Research

Pilot Study evaluating the effect of Massage Therapy

Aust N Z J Psychiatry. 2008 May;42(5):414-22. doi: 10.1080/00048670801961131.
Pilot study evaluating the effect of massage therapy on stress, anxiety and aggression in a young adult psychiatric inpatient unit.
Garner B1, Phillips LJ, Schmidt HM, Markulev C, O'Connor J, Wood SJ, Berger GE, Burnett P, McGorry PD.
Author information
Abstract


OBJECTIVE:
The aim of the present pilot study was to examine the effectiveness of a relaxation massage therapy programme in reducing stress, anxiety and aggression on a young adult psychiatric inpatient unit.


METHOD:
This was a prospective, non-randomized intervention study comparing treatment as usual (TAU) with TAU plus massage therapy intervention (MT) over consecutive 7 week blocks (May-August 2006). MT consisted of a 20 min massage therapy session offered daily to patients during their period of hospitalization. The Kennedy Nurses' Observational Scale for Inpatient Evaluation (NOSIE), the Symptom Checklist-90-Revised (SCL-90-R), the State-Trait Anxiety Inventory (STAI) and stress hormone (saliva cortisol) levels were used to measure patient outcomes at admission and discharge from the unit. The Staff Observation Aggression Scale-Revised (SOAS-R) was used to monitor the frequency and severity of aggressive incidents on the unit.

RESULTS:
There was a significant reduction in self-reported anxiety (p < 0.001), resting heart rate (p < 0.05) and cortisol levels (p < 0.05) immediately following the initial and final massage therapy sessions. Significant improvements in hostility (p = 0.007) and depression scores (p < 0.001) on the SCL-90-R were observed in both treatment groups. There was no group x time interaction on any of the measures. Poor reliability of staff-reported incidents on the SOAS-R limited the validity of results in this domain.

CONCLUSIONS:
Massage therapy had immediate beneficial effects on anxiety-related measures and may be a useful de-escalating tool for reducing stress and anxiety in acutely hospitalized psychiatric patients. Study limitations preclude any definite conclusions on the effect of massage therapy on aggressive incidents in an acute psychiatric setting. Randomized controlled trials are warranted.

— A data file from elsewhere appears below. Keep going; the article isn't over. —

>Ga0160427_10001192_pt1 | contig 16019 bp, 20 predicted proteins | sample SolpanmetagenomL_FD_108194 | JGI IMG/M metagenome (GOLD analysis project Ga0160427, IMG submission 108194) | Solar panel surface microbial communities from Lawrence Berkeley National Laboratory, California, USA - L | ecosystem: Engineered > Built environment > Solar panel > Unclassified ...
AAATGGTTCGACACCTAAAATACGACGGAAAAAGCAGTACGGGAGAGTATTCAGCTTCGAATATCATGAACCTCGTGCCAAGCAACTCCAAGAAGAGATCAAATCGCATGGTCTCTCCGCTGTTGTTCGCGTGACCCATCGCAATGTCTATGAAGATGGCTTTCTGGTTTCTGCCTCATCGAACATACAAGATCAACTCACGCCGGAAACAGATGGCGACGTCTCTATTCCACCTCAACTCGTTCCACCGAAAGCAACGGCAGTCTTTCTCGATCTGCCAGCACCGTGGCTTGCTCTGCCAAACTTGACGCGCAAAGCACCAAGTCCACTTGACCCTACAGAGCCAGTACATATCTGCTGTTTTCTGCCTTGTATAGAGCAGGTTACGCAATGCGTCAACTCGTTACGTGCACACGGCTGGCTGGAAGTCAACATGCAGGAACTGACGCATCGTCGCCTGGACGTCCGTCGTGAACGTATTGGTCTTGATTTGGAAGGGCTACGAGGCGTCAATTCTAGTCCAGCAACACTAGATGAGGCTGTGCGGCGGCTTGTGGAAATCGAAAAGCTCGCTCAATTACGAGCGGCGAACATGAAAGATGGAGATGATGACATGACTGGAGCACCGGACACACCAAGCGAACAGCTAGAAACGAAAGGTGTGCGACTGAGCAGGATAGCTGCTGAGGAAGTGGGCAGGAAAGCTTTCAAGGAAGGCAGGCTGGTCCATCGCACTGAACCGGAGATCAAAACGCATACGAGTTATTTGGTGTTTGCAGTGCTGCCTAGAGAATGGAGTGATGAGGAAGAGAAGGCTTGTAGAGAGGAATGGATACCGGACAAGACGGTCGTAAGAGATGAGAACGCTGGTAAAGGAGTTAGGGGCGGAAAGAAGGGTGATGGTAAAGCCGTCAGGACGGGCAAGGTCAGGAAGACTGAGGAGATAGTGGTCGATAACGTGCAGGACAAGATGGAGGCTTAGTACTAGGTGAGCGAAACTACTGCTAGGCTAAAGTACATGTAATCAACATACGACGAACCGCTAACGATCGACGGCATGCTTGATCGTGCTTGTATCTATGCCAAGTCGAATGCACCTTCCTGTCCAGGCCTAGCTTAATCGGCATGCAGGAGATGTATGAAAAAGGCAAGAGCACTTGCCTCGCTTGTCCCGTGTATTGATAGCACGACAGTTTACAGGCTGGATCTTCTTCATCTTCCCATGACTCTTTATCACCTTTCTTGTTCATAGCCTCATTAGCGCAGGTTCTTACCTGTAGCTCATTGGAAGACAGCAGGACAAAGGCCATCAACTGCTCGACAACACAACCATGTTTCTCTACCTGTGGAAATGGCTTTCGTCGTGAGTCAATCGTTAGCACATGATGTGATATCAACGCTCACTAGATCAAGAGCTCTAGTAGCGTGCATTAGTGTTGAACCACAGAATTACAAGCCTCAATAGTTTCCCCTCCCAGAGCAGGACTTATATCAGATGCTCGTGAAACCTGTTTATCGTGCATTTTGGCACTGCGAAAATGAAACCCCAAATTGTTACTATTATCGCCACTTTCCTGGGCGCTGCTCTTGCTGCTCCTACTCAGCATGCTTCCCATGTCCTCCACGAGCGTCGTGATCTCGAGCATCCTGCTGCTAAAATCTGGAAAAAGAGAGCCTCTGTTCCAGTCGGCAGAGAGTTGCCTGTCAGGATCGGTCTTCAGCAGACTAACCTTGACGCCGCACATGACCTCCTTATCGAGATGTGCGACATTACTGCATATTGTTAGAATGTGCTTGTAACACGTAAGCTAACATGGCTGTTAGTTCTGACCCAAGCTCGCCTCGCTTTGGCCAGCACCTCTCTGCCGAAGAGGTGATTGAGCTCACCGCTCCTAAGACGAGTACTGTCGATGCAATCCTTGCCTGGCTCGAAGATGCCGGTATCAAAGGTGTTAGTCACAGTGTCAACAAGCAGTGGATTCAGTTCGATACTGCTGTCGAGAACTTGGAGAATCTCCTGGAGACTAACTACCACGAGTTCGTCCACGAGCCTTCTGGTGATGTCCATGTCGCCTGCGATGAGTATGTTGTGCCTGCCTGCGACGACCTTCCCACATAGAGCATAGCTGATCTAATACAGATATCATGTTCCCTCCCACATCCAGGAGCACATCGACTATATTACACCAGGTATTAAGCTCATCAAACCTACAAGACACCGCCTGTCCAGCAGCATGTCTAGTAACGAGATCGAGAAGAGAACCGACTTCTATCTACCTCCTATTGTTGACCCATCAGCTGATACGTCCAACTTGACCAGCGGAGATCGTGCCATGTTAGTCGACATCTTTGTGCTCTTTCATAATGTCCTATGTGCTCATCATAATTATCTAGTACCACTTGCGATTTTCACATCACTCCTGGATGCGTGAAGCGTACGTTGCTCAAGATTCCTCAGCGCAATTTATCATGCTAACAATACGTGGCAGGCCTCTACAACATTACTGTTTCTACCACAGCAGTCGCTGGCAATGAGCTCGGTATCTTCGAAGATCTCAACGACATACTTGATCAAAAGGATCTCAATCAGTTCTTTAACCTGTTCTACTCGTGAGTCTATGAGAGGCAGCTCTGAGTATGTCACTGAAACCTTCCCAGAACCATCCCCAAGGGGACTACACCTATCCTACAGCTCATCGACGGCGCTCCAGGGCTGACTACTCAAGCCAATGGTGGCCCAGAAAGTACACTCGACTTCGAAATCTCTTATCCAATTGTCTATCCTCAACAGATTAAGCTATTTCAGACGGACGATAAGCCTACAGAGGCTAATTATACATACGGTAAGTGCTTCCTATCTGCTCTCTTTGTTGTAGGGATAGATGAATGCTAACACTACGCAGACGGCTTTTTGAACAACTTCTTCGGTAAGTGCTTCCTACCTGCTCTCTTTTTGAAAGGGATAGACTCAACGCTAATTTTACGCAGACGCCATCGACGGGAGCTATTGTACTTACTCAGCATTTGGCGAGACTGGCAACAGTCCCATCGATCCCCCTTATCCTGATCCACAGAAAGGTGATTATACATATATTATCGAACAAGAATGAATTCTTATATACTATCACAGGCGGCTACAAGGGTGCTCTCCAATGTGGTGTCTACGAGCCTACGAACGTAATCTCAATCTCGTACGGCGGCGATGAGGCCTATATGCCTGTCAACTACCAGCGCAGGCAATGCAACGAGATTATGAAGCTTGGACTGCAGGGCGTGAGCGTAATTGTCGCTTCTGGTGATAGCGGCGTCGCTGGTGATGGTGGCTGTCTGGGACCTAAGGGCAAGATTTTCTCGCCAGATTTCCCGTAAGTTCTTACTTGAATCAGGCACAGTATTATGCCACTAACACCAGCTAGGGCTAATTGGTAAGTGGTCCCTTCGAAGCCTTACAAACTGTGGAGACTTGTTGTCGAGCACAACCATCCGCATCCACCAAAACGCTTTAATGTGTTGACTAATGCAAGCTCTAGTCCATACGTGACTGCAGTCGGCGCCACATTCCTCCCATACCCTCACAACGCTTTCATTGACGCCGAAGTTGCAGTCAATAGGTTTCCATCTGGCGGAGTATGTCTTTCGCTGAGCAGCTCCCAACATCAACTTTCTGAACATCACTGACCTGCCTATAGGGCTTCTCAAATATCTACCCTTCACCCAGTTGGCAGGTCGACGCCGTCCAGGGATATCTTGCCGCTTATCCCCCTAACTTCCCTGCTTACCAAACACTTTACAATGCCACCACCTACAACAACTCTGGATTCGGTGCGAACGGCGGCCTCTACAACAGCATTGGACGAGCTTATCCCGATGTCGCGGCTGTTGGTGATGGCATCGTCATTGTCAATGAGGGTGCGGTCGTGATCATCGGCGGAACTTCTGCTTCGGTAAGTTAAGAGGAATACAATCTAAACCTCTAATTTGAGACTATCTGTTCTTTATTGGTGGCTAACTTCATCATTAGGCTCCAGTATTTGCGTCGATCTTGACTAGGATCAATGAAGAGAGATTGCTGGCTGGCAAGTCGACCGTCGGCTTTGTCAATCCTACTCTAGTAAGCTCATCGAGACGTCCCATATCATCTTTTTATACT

Comment in
Clinical applications of massage therapy for the management of psychiatric disorders besides anxiety. [Aust N Z J Psychiatry. 2008]

Massage Therapy for Carpal Tunnel Syndrome

J Bodyw Mov Ther. 2013 Jul;17(3):332-8. doi: 10.1016/j.jbmt.2012.12.003. Epub 2012 Dec 23.

Massage therapy as an effective treatment for carpal tunnel syndrome.
Elliott R, Burkett B.

Source
Centre for Healthy Activities Sport and Exercise (CHASE), University of the Sunshine Coast, Maroochydore DC 4558, Australia.

Abstract

Carpal tunnel syndrome is a common peripheral entrapment that causes neuralgia in the median nerve distribution of the hand. The primary aim of this study was to evaluate the efficacy of massage therapy as a treatment for carpal tunnel syndrome. Within this process, the locations of trigger-points that refer neuropathy to the hand were identified. The creation of massage pressure tables provides a means of treatment reproducibility. Twenty-one participants received 30 min of massage, twice a week, for six weeks. Carpal tunnel questionnaires, the Phalen, Tinel, and two-point discrimination tests provided outcome assessment. The results demonstrated significant (p < 0.001) change in symptom severity and functional status from two weeks. Based on this study, the combination of massage and trigger-point therapy is a viable treatment option for carpal tunnel syndrome and offers a new treatment approach.

Copyright © 2012 Elsevier Ltd. All rights reserved.

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